Joe Romm believes that we already have the technology we need for clean baseload power(concentrating solar with thermal storage, CSP) and that therefore all available resources should go to deployment of his suite of solutions. Delaying deployment in the hope that more research may discover better solutions is not a prudent course, in his opinion, given the urgency of the CO2 problem. He has a point: delay can be endless, and research no more than an excuse for doing nothing.



[Teryn Norris: Breakthrough Institute strongly advocates that the federal government invest $30 billion per year in the direct deployment of low-carbon energy sources. We recommend $15 billion per year in clean energy R&D. Joe Romm repeatedly (and willfully, since we've clearly stated our position several times) misrepresents our position on this front, falsely claiming that we are only for radical "breakthroughs" in technology driven by basic R&D.



Whereas the Breakthrough Institute strongly supports public investment in deployment, Romm consistently recycles his assertion that no technological development is necessary to successfully tackle the global energy and climate challenge. After Jesse Jenkins highlighted this issue in a posted titled "Is Joe Romm an Energy Challenge Denier?" we receive no public response from Joe. We therefore conclude that this analysis is correct.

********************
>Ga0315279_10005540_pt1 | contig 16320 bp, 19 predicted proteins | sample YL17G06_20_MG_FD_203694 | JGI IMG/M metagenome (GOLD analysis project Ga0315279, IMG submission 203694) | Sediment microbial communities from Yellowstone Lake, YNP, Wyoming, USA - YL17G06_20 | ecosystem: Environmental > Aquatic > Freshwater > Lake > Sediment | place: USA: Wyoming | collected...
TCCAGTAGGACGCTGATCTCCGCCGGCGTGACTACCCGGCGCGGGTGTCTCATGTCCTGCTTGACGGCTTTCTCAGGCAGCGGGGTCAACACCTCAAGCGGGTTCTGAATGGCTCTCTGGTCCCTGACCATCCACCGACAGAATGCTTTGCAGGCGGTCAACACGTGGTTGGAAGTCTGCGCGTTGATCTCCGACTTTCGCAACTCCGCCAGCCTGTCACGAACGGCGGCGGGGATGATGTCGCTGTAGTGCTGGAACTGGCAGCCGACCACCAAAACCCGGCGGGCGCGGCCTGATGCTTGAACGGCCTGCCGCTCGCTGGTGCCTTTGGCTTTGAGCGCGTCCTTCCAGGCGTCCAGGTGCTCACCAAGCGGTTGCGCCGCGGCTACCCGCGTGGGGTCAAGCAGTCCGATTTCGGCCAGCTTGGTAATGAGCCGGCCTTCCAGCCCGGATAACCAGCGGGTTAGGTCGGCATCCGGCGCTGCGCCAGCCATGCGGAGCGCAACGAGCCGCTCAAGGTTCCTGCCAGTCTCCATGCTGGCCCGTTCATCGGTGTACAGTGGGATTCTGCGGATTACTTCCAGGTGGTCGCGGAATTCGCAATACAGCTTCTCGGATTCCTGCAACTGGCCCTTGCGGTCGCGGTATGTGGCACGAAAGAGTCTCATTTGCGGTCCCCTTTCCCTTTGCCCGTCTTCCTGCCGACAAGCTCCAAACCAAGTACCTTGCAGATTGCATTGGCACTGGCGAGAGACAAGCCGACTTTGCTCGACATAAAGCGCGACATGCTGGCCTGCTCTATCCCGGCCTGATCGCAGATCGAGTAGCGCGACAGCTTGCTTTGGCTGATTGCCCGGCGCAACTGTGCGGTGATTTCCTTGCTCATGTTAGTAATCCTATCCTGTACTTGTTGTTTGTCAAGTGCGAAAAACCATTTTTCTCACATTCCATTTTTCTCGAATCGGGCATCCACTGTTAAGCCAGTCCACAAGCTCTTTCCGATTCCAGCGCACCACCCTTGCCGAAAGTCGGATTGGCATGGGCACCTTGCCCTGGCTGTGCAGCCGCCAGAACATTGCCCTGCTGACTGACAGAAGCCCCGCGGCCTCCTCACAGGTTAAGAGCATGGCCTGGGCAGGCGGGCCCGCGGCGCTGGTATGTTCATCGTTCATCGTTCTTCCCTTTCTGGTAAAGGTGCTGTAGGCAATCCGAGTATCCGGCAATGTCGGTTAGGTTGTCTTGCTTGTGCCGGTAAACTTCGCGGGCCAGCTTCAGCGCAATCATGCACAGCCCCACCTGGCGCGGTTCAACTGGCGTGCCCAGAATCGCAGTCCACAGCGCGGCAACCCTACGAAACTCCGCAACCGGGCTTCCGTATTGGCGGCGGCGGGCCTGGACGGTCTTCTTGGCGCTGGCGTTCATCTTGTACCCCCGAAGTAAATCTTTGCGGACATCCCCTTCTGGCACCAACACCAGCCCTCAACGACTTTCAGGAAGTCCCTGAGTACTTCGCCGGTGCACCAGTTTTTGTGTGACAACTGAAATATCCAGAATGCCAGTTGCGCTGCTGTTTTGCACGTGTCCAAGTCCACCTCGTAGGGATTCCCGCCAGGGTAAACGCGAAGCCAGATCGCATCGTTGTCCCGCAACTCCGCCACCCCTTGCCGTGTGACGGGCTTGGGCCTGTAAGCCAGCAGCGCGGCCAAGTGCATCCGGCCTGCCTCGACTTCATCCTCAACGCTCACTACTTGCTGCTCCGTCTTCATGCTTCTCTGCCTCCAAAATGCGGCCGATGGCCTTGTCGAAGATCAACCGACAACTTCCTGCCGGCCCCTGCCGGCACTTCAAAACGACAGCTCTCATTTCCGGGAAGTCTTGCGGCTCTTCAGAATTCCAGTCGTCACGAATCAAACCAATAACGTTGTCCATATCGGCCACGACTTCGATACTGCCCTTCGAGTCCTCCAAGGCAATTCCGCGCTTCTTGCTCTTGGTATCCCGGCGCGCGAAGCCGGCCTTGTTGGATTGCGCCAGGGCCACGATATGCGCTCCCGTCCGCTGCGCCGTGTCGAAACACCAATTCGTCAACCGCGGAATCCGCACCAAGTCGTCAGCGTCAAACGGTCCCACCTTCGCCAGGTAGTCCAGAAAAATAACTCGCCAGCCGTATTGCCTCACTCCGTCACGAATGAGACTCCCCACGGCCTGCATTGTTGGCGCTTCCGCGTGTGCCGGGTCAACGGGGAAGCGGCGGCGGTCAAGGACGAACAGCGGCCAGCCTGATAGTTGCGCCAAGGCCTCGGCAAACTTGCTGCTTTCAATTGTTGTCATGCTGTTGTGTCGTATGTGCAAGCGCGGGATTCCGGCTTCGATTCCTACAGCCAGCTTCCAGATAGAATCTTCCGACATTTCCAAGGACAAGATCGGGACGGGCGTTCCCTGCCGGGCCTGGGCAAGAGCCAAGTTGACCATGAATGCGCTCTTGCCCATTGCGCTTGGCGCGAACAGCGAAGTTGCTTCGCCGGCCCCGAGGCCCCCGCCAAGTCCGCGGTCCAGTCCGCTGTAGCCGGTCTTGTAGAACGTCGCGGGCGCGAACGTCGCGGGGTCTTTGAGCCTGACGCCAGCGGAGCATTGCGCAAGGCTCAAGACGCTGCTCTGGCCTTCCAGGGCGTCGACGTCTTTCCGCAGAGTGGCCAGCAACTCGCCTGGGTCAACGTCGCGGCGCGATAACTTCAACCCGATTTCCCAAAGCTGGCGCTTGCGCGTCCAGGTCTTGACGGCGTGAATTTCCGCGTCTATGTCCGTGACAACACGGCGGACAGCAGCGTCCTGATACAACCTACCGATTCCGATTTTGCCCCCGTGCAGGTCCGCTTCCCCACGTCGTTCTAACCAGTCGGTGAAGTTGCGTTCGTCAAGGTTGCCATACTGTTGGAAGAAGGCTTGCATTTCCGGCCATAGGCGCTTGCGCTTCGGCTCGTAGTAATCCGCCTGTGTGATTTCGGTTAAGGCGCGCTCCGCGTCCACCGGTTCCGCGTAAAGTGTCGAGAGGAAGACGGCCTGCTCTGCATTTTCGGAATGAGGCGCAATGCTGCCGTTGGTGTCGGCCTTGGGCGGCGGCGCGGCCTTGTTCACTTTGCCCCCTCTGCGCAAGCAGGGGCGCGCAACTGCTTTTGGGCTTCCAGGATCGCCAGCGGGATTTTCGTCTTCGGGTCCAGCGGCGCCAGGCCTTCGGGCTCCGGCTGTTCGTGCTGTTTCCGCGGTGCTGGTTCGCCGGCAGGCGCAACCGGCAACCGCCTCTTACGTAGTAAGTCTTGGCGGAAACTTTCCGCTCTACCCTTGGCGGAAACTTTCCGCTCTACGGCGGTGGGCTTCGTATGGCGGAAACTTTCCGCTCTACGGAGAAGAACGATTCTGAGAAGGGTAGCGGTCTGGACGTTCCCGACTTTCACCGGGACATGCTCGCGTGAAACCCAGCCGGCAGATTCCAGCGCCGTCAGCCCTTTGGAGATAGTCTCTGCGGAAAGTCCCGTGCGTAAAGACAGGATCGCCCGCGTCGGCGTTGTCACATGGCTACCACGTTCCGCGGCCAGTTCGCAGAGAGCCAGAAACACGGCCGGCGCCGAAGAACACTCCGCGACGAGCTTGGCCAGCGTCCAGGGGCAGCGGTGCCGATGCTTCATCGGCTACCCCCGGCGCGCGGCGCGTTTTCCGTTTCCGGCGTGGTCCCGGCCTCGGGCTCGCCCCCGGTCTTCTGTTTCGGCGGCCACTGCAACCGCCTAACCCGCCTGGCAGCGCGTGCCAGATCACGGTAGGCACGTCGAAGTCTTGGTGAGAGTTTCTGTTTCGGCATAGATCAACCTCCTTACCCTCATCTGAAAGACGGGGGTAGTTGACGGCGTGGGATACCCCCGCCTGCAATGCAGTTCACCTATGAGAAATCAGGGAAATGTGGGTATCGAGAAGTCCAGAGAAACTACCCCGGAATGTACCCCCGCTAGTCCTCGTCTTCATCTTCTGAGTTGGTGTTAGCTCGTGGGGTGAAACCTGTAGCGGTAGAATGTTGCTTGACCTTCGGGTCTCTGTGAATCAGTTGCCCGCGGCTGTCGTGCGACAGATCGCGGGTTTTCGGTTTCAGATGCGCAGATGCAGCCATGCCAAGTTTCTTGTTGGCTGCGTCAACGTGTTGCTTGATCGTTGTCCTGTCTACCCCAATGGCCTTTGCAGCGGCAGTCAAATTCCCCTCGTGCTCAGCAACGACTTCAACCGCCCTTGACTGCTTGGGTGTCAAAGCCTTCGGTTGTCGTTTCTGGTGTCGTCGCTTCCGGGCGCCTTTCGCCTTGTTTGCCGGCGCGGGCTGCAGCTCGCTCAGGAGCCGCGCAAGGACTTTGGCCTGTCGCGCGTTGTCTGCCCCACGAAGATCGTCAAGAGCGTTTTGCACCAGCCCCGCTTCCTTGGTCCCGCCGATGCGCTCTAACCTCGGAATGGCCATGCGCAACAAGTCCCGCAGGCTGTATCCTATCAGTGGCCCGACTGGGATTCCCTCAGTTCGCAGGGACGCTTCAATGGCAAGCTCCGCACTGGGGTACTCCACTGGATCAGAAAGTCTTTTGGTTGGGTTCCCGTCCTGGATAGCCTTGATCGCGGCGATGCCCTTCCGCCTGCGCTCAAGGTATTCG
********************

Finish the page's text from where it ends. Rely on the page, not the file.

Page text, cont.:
]



I do not agree with him that desert mirrors can save the planet. Water for mirror cleaning and steam turbines is scarce in the desert, and building out the transmission lines to get the power to the cities is going to be very hard. Replacing coal with CSP in the US will be insufficient to make a real difference globally, now that China, India and the rest of the world are intending to burn coal as hard as they can to sustain economic growth.

So we need a clean coal solution. But what we have mandated in Waxman-Markey and in DOE policy is a stubborn persistence in digging deeper dry holes to prove that chemical capture and underground storage are fundamentally dumb ideas. We don't need $150 billion to discover that.

By Wilmot McCutchen on 2009 07 31


The Chinese government has full authority over utilities and wields a strong hand in many investment decisions. That is not the case in the US, so here the amount of government spending isn't the key. The Waxman-Markey bill has emissions targets and a host of policy provisions. The private investments which they'll generate will be worth many times what the bill sets aside for the government to spend. Your piece frets that apples are not oranges; both can be used to make a fruit salad.

By jay alt on 2009 07 31


Let the politicians spin. Let Asia take over as the supplier of the cheapest windmills (they are the inevitable source of cheaper anything). Spend money to train a bunch of guys on how to fix alternate energy machines for "green collar jobs." Piddly, incremental changes for way too much money and little return.